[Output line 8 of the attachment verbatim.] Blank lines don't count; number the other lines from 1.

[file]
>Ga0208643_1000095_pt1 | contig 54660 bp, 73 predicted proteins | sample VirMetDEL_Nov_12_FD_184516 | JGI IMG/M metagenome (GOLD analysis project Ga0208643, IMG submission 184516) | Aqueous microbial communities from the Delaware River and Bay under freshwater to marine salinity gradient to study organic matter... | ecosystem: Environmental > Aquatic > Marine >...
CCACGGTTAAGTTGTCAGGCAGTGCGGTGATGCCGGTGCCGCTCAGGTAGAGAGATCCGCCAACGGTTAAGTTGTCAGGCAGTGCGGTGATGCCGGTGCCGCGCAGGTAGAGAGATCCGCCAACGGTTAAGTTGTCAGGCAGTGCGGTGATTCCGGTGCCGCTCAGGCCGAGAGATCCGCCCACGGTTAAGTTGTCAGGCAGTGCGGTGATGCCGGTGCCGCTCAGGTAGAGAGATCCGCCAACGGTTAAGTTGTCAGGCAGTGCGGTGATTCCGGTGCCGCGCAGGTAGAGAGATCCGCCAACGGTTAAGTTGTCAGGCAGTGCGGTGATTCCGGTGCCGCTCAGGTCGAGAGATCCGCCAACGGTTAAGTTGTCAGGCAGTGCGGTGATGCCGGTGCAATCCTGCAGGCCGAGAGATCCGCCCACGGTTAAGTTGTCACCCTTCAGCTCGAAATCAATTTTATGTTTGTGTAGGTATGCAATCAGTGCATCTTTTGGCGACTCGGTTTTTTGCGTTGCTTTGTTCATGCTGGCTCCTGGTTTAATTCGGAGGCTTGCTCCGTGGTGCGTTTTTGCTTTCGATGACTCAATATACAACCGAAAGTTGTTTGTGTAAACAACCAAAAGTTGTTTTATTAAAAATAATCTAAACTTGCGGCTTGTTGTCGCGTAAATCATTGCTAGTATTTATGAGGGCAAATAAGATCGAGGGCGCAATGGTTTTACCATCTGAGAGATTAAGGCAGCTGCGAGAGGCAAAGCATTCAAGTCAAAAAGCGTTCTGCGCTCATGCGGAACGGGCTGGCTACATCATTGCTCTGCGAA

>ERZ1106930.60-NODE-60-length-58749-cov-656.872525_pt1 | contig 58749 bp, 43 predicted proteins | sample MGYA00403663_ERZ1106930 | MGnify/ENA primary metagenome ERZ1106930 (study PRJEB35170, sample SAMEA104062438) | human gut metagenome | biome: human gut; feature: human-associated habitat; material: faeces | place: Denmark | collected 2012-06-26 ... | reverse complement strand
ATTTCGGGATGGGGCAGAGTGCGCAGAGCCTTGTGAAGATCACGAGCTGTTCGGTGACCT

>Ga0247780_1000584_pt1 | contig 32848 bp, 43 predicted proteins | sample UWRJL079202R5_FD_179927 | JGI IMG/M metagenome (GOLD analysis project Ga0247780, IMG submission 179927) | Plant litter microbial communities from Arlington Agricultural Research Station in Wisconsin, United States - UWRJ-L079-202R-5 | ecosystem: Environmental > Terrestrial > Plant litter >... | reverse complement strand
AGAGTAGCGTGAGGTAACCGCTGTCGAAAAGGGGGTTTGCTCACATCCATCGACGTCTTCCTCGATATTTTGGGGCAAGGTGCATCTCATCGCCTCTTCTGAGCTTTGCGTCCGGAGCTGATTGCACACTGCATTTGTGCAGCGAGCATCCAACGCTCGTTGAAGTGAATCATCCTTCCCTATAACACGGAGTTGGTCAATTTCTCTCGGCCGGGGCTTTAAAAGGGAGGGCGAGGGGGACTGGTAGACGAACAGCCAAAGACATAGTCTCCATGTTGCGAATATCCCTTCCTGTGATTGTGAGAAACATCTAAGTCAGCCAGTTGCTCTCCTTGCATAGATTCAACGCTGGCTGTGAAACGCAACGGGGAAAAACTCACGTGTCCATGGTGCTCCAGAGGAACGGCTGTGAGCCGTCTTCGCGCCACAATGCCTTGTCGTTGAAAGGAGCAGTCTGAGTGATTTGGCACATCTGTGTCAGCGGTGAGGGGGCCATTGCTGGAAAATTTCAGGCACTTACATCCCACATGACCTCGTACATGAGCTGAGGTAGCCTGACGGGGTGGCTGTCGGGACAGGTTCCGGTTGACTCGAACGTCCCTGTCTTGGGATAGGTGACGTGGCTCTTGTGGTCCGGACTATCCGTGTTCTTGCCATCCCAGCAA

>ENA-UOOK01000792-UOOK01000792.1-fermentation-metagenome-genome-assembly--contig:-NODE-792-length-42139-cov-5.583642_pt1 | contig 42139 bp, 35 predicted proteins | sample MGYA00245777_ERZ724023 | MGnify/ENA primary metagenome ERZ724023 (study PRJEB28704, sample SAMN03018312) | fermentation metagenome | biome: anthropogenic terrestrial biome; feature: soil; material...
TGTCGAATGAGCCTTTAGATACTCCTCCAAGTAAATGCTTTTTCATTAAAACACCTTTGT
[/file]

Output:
TGTCGAATGAGCCTTTAGATACTCCTCCAAGTAAATGCTTTTTCATTAAAACACCTTTGT